Seeking Common Ground in Wake of Harsh Response to Toshiba No Print Day
By: Sophie Glass, Green America
What a month. When Toshiba launched their No Print Day campaign, they didn’t expect the extent of resistance that flared up. As a result, Toshiba pulled the plug on No Print Day and now that the dust is beginning to settle, we can step back and look beyond the tweets and posts in order to find common ground.
To begin, it’s important to look at what Toshiba was for rather than what it was against when the company came up with their campaign. The were no official conservation partners to the ad campaign, but raising awareness and offering solutions to paper waste in office workplaces across the country of No Print Day were in line with the Environmental Paper Network’s vision of increasing paper use efficiency. We can all agree that efficiency is good and waste is bad. Unnecessary paper consumption hurts a company’s bottom line. Even printers – whose bread and butter is the printed word - try to eliminate paper waste when trimming and warming up their machines.
Ridding ourselves of excessive paper use is also a win for forests and the climate. Producing virgin-fiber paper relies on trees that do the hard job of absorbing global warming pollution. Wastefulness leads to overconsumption and pressure to expand harvesting into Endangered Forests and excessive waste in our landfills. In addition, paper production consumes massive amounts of fresh water and requires many harsh chemicals.
So is the solution an indefinite moratorium on printing? Absolutely not. We all rely on paper, whether it’s to write a sticky note to remind ourselves to bring lunch to work or to give our kids a coloring book to play with.
The solution lies in asking: “What’s in your paper?” If your paper has recycled content in it, you can reap the benefits of paper while still protecting our planet. Producing 100% recycled copy paper can reduce pressure on forests while decreasing wastewater by 53%, energy by 31% and solid waste by 39%. Right now paper products are the largest component of landfills. Let’s use this “waste” and turn it into raw materials for a sustainable industry – recycled paper manufacturing.
We can also all agree that innovation is a positive thing. We have been primarily using trees to make paper since the days of covered wagons – years before climate change was an imminent threat. Now that we know how important trees are for our future, we need to prioritize making paper from alternative fibers. The first mills made paper made out of cotton, linen, and hemp, but the 21st century challenge is to bring alternative fiber paper to scale. Many will be watching the policy implementation and life-cycle studies from the recent announcement by Kimberly-Clark to reduce wood use for its products by 50% through research and development of fibers such as bamboo and wheat straw.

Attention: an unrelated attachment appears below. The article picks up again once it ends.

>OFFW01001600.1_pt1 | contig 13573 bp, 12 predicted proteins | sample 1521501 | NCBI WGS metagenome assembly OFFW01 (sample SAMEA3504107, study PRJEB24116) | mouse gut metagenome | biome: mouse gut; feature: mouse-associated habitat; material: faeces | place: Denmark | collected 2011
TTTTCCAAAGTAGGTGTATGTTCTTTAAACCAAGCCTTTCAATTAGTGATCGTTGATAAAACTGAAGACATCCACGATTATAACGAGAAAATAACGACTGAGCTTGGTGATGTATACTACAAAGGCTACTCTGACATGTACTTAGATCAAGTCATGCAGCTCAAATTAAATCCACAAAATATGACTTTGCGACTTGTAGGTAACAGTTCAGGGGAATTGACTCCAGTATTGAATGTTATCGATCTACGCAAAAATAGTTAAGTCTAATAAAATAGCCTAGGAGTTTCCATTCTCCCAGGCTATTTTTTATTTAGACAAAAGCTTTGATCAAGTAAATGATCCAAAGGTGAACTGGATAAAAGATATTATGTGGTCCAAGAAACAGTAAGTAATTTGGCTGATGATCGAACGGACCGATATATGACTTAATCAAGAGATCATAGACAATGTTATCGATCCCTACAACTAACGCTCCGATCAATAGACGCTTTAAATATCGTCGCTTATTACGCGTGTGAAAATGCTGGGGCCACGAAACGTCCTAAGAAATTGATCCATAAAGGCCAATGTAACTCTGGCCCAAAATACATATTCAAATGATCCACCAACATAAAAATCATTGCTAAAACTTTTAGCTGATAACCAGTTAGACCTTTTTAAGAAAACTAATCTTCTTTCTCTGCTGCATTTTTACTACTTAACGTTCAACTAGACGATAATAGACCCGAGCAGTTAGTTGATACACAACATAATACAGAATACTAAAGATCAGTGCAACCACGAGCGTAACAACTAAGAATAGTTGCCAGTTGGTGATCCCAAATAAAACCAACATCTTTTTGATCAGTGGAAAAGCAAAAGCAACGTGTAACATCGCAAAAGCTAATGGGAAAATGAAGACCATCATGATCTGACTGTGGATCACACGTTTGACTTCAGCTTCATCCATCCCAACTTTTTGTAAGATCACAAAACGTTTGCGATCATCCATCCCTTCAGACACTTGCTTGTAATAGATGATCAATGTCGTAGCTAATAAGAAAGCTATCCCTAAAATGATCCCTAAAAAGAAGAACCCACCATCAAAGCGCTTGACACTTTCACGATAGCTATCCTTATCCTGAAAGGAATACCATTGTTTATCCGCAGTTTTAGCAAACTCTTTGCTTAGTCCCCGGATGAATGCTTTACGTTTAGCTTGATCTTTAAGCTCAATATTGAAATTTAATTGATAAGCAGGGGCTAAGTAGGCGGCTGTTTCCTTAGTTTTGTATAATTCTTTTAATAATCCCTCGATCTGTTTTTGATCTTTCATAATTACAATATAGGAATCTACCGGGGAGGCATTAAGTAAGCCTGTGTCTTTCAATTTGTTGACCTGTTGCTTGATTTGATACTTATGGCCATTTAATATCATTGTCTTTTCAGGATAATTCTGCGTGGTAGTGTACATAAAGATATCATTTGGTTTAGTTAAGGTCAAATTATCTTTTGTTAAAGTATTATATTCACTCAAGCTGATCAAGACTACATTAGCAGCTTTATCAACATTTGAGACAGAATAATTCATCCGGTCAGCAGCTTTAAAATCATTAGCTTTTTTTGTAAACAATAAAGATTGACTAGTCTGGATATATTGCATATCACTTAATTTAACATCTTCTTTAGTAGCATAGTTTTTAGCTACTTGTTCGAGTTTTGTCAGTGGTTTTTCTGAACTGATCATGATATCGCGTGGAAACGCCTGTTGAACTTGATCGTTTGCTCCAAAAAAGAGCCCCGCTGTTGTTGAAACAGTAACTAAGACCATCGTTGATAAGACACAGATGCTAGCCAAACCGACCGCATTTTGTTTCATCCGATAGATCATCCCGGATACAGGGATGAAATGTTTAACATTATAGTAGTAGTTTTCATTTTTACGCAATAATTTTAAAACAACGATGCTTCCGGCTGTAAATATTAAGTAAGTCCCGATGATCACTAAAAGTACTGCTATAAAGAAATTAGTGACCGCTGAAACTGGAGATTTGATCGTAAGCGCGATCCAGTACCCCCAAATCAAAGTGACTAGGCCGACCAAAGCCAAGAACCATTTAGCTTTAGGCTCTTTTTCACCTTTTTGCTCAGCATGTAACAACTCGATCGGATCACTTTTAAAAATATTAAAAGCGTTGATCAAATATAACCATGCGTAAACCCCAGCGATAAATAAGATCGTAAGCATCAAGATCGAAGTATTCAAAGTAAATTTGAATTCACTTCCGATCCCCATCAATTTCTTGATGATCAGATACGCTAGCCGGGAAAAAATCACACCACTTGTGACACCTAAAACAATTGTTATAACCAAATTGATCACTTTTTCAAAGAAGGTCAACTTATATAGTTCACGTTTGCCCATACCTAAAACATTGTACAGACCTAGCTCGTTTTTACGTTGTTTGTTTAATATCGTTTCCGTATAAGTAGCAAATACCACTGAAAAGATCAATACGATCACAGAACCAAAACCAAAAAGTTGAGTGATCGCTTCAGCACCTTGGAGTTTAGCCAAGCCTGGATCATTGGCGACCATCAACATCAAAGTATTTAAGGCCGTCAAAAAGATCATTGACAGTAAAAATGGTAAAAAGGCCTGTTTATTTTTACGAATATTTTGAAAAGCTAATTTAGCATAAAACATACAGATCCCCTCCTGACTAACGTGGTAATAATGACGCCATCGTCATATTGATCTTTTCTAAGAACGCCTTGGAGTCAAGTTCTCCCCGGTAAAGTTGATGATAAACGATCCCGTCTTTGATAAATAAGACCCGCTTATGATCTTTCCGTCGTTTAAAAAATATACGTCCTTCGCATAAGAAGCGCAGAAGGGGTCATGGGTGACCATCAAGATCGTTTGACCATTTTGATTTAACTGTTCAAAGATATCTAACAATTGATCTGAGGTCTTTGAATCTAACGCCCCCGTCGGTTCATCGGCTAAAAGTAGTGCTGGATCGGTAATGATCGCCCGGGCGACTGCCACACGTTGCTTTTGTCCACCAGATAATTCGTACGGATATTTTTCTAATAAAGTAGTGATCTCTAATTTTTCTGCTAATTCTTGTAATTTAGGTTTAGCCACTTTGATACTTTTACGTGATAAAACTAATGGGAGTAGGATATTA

We need to think creatively and source virgin fiber from leftover agricultural waste, textile byproducts and low-impact crops in order to stay competitive in the global marketplace. North America is losing the race with China and India, where 20% of paper produced in those countries are made from residue from crops like wheat, rice straw and sugar cane bagasse. Let’s come together and innovate for the sake of our economy and environment.
Lastly, we can all agree that we need more jobs. For every 1,000 tons of paper that are recycled rather than sent to a landfill between 1 and 2 jobs are created for paper collection, 2 jobs are created for paper processing and 4 jobs are created for recycled paper manufacturing.  This far outpaces the number of jobs required to haul and dump paper in a landfill.
So in the wake of No Print Day commotion, let’s come back together as paper, publishing and print communities and agree we need to make every day Smarter Printing Day and that we need to have fact based conversations that includes marketplace support for the most responsible paper suppliers. Smarter printing means reducing and making better use of waste, innovating new green technologies and generating jobs – things we can certainly all agree on.
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Sophie Glass is with Green America's Better Paper Project.
The Paper Planet is a forum for diverse views and the opinions expressed are those of the contributor of the article, and not necessarily the view of all member organizations or of the Environmental Paper Network.